Lifestyle to Improve Cholesterol Level | Balance Cholesterol Level
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Lifestyle to Improve Cholesterol Level

Cholesterol Level

Cholesterol is a waxy, fat-like substance found in all the cells of the body. The body utilizes it to protect nerves, make cell tissues, vitamin D, and produce certain hormones. The liver is responsible for the production of all the cholesterol required by the body. But cholesterol is also found in food products. Too much cholesterol-rich diet can increase the cholesterol level in the blood. High cholesterol levels can negatively affect health. Luckily, there are lifestyle changes that can help to maintain cholesterol.

Types of Cholesterol?

There are two main types of cholesterol:

  • Low-Density Lipoprotein (LDL) – This carries cholesterol to the body. This is called “bad” cholesterol because the LDL level leads to the build-up of plaque in the arteries.

  • High-Density Lipoprotein (HDL) – This removes cholesterol from the other parts of the body and brink them to the liver. Liver than removes the cholesterol from the body. This is called “good” cholesterol.

Lifestyle Changes to Help Improve Cholesterol Levels

Exercise Regularly

Exercise can raise the levels of HDL cholesterol. It also reduces the levels of LDL cholesterol and triglycerides (a type of fat found in the blood). 30 minutes work out, 4 to 5 times a week is beneficial.

Eat a Heart-Healthy Diet

1. Add Plenty of Fresh Fruits and Vegetables – Fruits and vegetables are naturally low in fat. They also add flavor and variety to the diet. They are the best source of fiber, vitamins, and minerals.

2. Pick “Good” Fats Instead of “Bad” Fats. Fat is an essential nutritional element of a healthy diet, but there are “bad” fats and “good” fats. Bad fats include saturated and trans fats. They are found in foods such as:

  1. Butter
  2. Coconut and palm oil
  3. Saturated or partially hydrogenated vegetable fats
  4. Fats in milk dairy products
  5. Animal fats in meats

Reduce the amount of saturated fat from the diet. These fats have been modified by a process called hydrogenation. Hydrogenation is done to make the unsaturated fats in vegetable oils more stable as an ingredient. The resulting trans fats are not fully saturated and are solid at room temperatures. This is the reason why food companies have used trans fats in products like spreads, pastries, and cookies. They provide more texture than unsaturated liquid oils. Unfortunately, partially hydrogenated trans fats act differently in the body than other fats and not in the right way. Trans fats enhance total cholesterol and LDL but reduce HDL. Unsaturated fat or good fat is found in vegetables, grains, and tree nuts. For example, people can use olive oil or canola oil when cooking instead of butter or refine.

3. Look For Other Sources of Protein – Grab on a handful of almonds or pecans during snack time. Soy is also a great source of protein. Examples of soy include soymilk, edamame (green soybeans), tofu, and soy protein shakes.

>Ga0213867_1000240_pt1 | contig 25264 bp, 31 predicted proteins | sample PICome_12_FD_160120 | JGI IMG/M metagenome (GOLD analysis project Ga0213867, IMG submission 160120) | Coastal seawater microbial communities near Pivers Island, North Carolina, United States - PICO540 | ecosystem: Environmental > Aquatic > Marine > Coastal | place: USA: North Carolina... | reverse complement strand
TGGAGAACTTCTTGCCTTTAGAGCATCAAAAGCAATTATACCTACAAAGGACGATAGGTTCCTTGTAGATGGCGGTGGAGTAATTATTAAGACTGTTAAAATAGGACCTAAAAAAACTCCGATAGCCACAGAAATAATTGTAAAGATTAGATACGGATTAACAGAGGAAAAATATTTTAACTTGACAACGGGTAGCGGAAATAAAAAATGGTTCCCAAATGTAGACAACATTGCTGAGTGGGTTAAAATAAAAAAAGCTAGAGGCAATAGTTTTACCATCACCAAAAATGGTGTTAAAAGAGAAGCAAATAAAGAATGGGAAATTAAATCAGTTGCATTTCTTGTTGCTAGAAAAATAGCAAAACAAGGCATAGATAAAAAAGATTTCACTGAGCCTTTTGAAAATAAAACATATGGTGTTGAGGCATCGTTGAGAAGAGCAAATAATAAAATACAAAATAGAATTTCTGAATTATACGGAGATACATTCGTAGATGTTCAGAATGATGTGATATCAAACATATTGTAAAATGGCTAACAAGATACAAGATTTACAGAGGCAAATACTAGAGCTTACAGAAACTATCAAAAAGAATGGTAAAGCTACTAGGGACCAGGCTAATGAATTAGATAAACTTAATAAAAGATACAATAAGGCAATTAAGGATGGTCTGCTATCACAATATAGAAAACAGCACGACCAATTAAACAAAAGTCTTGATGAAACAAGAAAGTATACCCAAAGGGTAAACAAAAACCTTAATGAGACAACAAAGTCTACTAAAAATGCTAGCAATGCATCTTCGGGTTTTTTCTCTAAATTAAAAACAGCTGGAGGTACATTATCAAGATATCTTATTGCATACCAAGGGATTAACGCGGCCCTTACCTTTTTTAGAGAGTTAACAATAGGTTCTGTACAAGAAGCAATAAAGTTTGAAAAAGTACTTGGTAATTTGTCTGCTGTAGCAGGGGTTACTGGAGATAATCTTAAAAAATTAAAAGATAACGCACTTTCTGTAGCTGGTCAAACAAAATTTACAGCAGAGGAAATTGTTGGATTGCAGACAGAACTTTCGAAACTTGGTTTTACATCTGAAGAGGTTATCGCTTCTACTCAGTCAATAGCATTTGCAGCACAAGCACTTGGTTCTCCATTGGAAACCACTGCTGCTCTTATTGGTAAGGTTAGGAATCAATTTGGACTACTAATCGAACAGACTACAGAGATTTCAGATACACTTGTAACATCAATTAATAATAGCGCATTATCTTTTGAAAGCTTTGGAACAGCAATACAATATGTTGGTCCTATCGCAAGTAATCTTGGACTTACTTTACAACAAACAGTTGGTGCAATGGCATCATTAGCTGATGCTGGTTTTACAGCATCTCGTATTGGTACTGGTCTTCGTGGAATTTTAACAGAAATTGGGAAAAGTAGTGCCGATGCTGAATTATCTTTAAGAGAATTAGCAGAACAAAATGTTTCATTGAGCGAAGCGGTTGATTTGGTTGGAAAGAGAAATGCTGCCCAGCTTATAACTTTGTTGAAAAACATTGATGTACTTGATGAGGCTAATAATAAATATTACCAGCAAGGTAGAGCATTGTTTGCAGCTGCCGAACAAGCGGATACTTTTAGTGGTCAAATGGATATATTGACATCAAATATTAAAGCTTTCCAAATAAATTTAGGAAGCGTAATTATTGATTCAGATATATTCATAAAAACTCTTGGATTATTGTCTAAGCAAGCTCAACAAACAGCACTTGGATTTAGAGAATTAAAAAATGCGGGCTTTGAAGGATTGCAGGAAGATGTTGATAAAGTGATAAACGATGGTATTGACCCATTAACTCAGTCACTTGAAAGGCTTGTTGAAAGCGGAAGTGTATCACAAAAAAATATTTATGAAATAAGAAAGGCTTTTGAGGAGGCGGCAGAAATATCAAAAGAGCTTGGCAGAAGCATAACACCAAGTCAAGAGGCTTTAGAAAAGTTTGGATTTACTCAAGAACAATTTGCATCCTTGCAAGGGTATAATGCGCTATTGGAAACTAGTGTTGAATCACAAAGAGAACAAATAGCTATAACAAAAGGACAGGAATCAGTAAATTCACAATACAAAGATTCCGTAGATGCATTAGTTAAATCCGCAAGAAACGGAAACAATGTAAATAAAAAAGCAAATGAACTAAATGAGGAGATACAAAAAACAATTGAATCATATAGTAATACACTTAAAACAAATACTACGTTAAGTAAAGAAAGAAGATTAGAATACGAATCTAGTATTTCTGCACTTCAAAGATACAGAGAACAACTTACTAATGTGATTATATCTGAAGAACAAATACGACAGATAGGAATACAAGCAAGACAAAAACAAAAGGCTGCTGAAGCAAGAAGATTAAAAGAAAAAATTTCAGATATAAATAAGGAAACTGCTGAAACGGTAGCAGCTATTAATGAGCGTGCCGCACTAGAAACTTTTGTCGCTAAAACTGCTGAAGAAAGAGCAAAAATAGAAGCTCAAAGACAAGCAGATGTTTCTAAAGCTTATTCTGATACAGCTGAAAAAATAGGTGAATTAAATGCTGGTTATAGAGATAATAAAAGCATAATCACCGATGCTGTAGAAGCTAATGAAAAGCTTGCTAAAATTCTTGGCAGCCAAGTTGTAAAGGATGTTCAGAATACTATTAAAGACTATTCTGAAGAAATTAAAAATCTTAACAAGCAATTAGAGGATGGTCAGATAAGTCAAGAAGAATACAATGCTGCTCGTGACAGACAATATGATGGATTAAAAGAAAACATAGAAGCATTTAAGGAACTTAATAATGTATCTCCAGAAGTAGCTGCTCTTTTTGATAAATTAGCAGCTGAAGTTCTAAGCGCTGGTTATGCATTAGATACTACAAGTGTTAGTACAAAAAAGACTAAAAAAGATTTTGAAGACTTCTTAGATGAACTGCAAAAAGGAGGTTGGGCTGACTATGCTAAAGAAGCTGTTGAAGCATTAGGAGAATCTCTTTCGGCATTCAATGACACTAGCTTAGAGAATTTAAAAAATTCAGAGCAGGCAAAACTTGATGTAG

4. Add More Soluble Fiber in the Diet – Soluble fiber is a group of compounds present in plants that cannot be digested by humans but they are soluble in water. Add good sources of fiber to meals. Examples of some fiber enrich sources includes:

  1. Fruits and vegetables
  2. Whole grains (such as oat bran, whole and rolled oats, and barley)
  3. Legumes (such as beans and peas)
  4. Nuts and seeds (such as ground flaxseed)

In addition to fiber, whole grains also supply vitamins and important nutrients not found in foods made with white flour.

Lose Weight

Being overweight can raise cholesterol levels. If an individual is obese, it can increase the risk of many diseases. A high level of LDL is one such complication of obesity. Losing weight can lower total cholesterol, LDL cholesterol, and triglyceride levels.

Cut Down Smoking

Smoking can reduce HDL cholesterol. Exposure to second-hand smoke can also affect with HDL levels. Individuals who smoke often should talk to the doctor about developing a plan to help quit smoking.

You Can Add Supplements to Your Diet

 [Always consult your physician before taking any supplements]

  1. Plant Sterols and Stanols – Plant sterols and stanols can help the body from absorbing cholesterol. Sterols have been added to some foods, including margarine and spreads, orange juice, and yogurt. Sterols and stanols are also found in some dietary supplements.

  2. Omega-3 Fatty Acids – If an individual has heart disease or high triglycerides, consider taking an omega-3 or other supplement. Omega-3 fatty acids are an excellent supplement for the heart as it reduces the risk of cardiovascular disease.

  3. Red Yeast Rice –  Red yeast rice may help reduce the amount of cholesterol made by the body. It is available as a dietary supplement. Consult the doctor before taking red yeast rice, especially if an individual is seeking a cholesterol-lowering medicine.

  4. Psyllium Husk- Adding psyllium husk can help the body to flush out extra cholesterol more efficiently.


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Lifestyle to Improve Cholesterol Level | Balance Cholesterol Level
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Lifestyle to Improve Cholesterol Level | Balance Cholesterol Level
Are you searching lifestyle changes can I make to help improve my cholesterol levels? Read top and best tips to improve your cholesterol levels. Certain foods, such as beans, oats and whole grains, fatty fish, and fruits and vegetables that are high in fiber, can lower "bad" LDL cholesterol.
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